By Derrick Lane
The veteran comic Deon Cole (whom you might know from his role on Blackish, Grownish or his many on-screen appearances on Conan, where he worked as a writer) is just downright funny. From his laid-back demeanor on stand up to his hilarious one-liners on blackish, Cole keeps us laughing.
It’s hard to believe that the Chicago-bred comic was once just doing “dumb stuff on the streets of Chicago,” until a friend bet him $50 to go onstage to do some amateur stand-up. He took the money and never looked back.
But, it’s not like he didn’t have bumps on the road to stardom, like that time where he got kicked off a Def Comedy Jam tour when he ran out of material. But used that as a springboard to learn how to write comedically. Or that other time he became so bitter after moving to Los Angeles for a job that didn’t pan out that another comedian told him to go home if he didn’t like it — because the city wasn’t going to change just for him.
“And I thought, ‘Wow, right, what am I doing?’” he recalled in a recent interview.
Now, the sought-after 48-year-old funnyman is making everyone laugh from coast to coast.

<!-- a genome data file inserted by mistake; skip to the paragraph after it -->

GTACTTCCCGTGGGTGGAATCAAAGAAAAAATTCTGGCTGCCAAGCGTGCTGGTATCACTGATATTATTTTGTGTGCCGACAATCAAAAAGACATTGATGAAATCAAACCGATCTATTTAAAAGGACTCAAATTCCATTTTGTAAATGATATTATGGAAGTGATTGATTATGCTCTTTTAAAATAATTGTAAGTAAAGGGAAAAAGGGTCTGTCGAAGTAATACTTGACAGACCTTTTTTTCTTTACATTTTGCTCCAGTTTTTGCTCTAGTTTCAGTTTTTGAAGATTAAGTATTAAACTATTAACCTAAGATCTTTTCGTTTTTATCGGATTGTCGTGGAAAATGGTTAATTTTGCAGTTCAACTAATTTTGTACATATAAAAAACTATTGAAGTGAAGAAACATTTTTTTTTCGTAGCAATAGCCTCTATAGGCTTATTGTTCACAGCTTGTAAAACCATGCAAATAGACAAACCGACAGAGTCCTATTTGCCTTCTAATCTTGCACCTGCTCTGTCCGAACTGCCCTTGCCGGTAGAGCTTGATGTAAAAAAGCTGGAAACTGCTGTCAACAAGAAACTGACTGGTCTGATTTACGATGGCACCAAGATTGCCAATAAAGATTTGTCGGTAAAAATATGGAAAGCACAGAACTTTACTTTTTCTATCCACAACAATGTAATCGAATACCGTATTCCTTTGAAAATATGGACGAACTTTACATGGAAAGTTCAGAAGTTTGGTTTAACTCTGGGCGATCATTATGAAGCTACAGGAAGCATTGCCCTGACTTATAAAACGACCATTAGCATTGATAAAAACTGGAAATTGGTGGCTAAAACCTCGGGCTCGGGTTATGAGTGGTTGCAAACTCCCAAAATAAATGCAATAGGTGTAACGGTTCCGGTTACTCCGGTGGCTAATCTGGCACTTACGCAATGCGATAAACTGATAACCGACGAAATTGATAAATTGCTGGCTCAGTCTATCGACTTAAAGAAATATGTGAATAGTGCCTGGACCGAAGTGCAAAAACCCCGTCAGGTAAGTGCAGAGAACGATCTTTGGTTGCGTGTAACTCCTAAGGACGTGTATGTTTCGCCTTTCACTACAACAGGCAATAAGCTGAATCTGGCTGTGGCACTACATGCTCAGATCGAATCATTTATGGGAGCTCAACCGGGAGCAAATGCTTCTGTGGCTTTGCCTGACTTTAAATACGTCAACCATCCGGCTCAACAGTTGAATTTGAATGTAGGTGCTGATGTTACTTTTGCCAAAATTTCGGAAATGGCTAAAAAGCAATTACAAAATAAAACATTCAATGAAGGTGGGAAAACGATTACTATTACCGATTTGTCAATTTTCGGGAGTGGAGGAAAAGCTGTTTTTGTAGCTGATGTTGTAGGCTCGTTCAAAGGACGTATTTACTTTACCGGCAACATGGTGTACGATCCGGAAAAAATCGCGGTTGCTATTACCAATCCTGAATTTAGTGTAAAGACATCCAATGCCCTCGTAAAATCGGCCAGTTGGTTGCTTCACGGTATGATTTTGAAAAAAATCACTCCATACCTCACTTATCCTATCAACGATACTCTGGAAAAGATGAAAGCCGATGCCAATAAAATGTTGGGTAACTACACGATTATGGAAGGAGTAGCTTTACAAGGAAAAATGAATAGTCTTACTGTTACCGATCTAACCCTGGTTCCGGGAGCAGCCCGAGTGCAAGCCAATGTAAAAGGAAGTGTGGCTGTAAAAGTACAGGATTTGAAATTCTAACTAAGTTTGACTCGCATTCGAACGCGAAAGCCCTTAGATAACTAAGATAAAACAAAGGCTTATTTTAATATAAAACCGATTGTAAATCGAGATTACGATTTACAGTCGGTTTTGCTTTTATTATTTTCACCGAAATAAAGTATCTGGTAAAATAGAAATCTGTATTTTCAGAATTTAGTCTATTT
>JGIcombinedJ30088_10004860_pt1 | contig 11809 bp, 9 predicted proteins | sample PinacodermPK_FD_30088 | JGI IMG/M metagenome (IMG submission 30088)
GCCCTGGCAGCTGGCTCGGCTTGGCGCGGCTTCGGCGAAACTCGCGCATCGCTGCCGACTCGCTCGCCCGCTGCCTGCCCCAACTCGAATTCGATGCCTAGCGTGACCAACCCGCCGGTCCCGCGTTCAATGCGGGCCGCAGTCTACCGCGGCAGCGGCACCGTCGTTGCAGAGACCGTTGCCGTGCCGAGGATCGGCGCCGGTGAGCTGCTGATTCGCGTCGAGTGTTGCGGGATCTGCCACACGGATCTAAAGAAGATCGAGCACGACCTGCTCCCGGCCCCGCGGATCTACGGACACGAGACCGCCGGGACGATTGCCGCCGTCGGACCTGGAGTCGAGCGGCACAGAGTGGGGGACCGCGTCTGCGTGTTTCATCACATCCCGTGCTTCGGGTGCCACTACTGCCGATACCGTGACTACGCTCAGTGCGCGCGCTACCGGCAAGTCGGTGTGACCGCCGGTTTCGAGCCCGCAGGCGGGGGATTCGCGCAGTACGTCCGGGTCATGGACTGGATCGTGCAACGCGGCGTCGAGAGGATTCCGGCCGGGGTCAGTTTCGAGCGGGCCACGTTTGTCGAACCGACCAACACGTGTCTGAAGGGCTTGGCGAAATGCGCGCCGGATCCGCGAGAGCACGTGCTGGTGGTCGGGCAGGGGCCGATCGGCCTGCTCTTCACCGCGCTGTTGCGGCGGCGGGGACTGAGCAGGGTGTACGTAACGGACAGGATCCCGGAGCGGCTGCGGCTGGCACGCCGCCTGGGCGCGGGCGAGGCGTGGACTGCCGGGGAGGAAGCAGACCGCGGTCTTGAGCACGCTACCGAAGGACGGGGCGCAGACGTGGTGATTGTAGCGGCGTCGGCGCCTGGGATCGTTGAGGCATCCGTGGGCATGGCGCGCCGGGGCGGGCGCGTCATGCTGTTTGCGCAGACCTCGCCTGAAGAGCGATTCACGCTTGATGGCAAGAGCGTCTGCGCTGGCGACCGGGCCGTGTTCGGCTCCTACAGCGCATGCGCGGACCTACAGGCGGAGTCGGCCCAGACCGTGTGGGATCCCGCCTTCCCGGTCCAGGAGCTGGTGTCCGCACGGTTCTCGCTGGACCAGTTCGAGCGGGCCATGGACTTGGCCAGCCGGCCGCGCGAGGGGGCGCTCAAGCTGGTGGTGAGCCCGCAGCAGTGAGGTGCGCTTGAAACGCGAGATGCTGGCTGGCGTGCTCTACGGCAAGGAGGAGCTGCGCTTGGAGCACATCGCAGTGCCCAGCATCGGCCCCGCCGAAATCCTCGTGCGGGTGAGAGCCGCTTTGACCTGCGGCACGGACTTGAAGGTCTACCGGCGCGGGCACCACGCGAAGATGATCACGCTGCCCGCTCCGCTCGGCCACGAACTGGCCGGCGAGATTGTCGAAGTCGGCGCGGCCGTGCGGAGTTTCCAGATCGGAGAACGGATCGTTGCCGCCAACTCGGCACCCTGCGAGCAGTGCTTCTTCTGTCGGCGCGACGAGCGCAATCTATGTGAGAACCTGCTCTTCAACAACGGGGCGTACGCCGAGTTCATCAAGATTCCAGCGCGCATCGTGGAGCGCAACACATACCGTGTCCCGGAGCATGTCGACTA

When it comes to his latest Netflix comedy special, Cole Hearted, he says, “Comedically, man, I’m just trying to be on a page where I can just uplift people, no matter what it is. Just try to give them some type of upliftment and make them laugh. At the same time, make them think.
“It’s going to sound weird but knowing that failure is part of what we do as stand ups and embracing that, once you embrace that then it becomes easy because you don’t expect every moment to be magical. Conan O’Brien taught me that too. Conan taught me that every moment can’t be magical and if every moment was magical, we wouldn’t have magic moments. A lot of people let themselves down and beat themselves in the head looking for magic moments all the time when you should know that’s not a given. You have to know that that’s not part of the job. The everyday part of the job is the letdown.”
“I like crowd work, man. It just brings you into the people. It’s just another layer of comedy. Like with my special, one thing that I like to do is…
… an array of different styles of stand up. I like to do rapid fire sh*t, I like to do crowd work, I like to do what some may consider low-hanging fruit, but it ‘aint to everybody. Other people love it. And I like to do real complicated material, I like to do thought provoking material, I like to make people love themselves, I like just dirty jokes. I like to call my set like a mix tape. There’s something for everybody on there. I’ve got my down South music, I’ve got my hip hop music, I’ve got my club songs, I’ve got a song that shouts out my mother, I’ve got a dead homie song on there. An array of different styles. That’s what I tend to go with. And not be one-sided. I believe if you watch it, it doesn’t feel one-sided.”